By ROSIE WATERLAND
Opposition leader, Tony Abbott, thinks liberal candidate Fiona Scott is hot.= display_ad('x18', 'hidden-xs hidden-md mm_incontent', 'MM In Content'); ?>= display_ad('x20', 'visible-xs mm_mob_incontent', 'MM In Content (Mobile)'); ?>
Former ALP leader, Mark Latham thinks she is ugly.
This morning I woke up knowing nothing about Fiona Scott except that one man thinks she’s sexy and one man thinks she’s not.
And that made me furious.
In case you haven’t heard, on Tuesday, Tony Abbott was asked how the Liberal candidate for the seat of Lindsay compared to her predecessor Jackie Kelly.
He responded by saying: ‘‘They’re young, feisty, I think I can probably say have a bit of sex appeal.”
And once Abbott opened the door to a public dialogue about Scott’s sex-appeal, suddenly her ‘hotness’ was up for discussion.
Enter Mark Latham.
Here’s how Latham responded to Tony Abbott’s ‘sex appeal’ comment:
“It showed very bad judgment and it shows he has low standards,” he told 3AW. “I had a good look at Fiona Scott on page eight of The Australian today and she doesn’t have sex appeal at all. She’s not that good of a sort.”
“Tony had the beer goggles on and in politics they say it’s showbiz for ugly people and I don’t think she’ll be out of place.”
Okay, that’s it. Now you can scream.
Most people are calling Latham’s comments worse (because obviously if a woman is ‘ugly’ she has nothing to offer and nobody will ever want to marry her ever and CATS) but I really don’t see any difference between Latham’s insult and Abbott’s compliment. I’m just pissed off that we’re talking about it at all.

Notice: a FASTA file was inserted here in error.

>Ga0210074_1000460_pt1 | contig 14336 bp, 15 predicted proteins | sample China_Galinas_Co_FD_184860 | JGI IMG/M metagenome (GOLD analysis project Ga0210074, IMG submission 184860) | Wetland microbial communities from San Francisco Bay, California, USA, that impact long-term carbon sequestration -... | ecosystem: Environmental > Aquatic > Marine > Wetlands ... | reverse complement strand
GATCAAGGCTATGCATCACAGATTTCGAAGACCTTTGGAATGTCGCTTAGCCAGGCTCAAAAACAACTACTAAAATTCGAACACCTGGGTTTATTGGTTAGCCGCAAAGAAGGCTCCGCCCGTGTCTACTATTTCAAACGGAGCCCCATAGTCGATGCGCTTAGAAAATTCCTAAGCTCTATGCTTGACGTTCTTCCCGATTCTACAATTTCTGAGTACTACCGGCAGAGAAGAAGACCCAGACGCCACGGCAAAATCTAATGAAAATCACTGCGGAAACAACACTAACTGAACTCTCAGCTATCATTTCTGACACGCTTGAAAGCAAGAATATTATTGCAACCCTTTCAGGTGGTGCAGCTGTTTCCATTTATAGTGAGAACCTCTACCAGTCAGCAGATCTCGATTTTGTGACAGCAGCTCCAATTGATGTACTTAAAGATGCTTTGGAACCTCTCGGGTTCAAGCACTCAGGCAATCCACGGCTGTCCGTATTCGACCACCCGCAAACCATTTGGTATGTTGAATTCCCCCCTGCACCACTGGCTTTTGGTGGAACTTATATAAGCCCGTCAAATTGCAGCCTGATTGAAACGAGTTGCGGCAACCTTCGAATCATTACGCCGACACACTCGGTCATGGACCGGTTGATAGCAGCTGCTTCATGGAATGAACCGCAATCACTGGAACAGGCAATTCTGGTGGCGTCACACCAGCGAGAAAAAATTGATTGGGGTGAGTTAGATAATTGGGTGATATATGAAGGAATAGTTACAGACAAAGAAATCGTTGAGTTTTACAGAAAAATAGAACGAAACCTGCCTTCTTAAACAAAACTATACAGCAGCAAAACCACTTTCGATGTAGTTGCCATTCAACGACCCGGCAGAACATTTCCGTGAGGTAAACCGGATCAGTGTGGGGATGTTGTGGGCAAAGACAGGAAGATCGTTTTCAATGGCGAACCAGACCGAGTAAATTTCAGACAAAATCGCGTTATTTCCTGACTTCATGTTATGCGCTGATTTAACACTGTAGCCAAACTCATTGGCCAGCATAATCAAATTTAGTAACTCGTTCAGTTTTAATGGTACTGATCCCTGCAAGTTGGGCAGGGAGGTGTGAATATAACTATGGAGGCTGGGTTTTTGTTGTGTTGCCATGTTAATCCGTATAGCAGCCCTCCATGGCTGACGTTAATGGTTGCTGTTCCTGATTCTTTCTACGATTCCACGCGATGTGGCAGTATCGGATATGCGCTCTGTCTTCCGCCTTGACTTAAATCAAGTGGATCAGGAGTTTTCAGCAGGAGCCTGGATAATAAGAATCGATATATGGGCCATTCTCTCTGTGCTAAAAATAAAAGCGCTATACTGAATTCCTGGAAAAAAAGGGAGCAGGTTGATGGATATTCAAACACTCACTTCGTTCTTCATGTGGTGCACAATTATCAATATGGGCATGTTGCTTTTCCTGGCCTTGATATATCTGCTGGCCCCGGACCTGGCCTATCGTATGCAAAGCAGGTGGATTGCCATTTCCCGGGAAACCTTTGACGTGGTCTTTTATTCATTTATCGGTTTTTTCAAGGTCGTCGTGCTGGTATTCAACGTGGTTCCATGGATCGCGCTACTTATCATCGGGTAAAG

Would Abbott and Latham be speaking about the attractiveness of this candidate if she were a man?
No. And that is what makes me furious.
The fact that Fiona Scott’s looks are on the agenda at all speaks to a much bigger problem we have with women and how we value them. That problem is that a woman’s appearance continues to be considered one the main indicators of her worth.
Forget intelligence. Forget accomplishments. Forget kindness or wisdom or humour or skills. None of those things seem to add as much value to a woman’s worth as her looks.
Now, according to the interwebs, Fiona Scott has a degree in business, has extensive experience working with the small business sector and has been a committed disability advocate.
I don’t know anything about her values, or her opinions on the issues I care about. I learned more in one interview about the political ideals of a woman who thought Islam was a country than I have about Fiona Scott in the last 24 hours.
I may well disagree with Fiona Scott on many things. But I do know that she deserves to be represented in the media as something more than a debate on looks.
We should all be furious. But not about politics or politicians. This isn’t about liberal vs labor. We should be furious that Fiona Scott’s appearance is part of the public discourse to begin with.
We should be furious that a woman’s worth continues to be defined by how attractive she is.
We need to be furious for our daughters, our sisters, our friends. For ourselves. We need to be furious so that this message drowns out the rest:
You are more than the way you look.
You. Are. More.
Any time someone tries to define your worth according to your looks, don’t let them.
Stand up. And be furious.
Please share and be furious with us.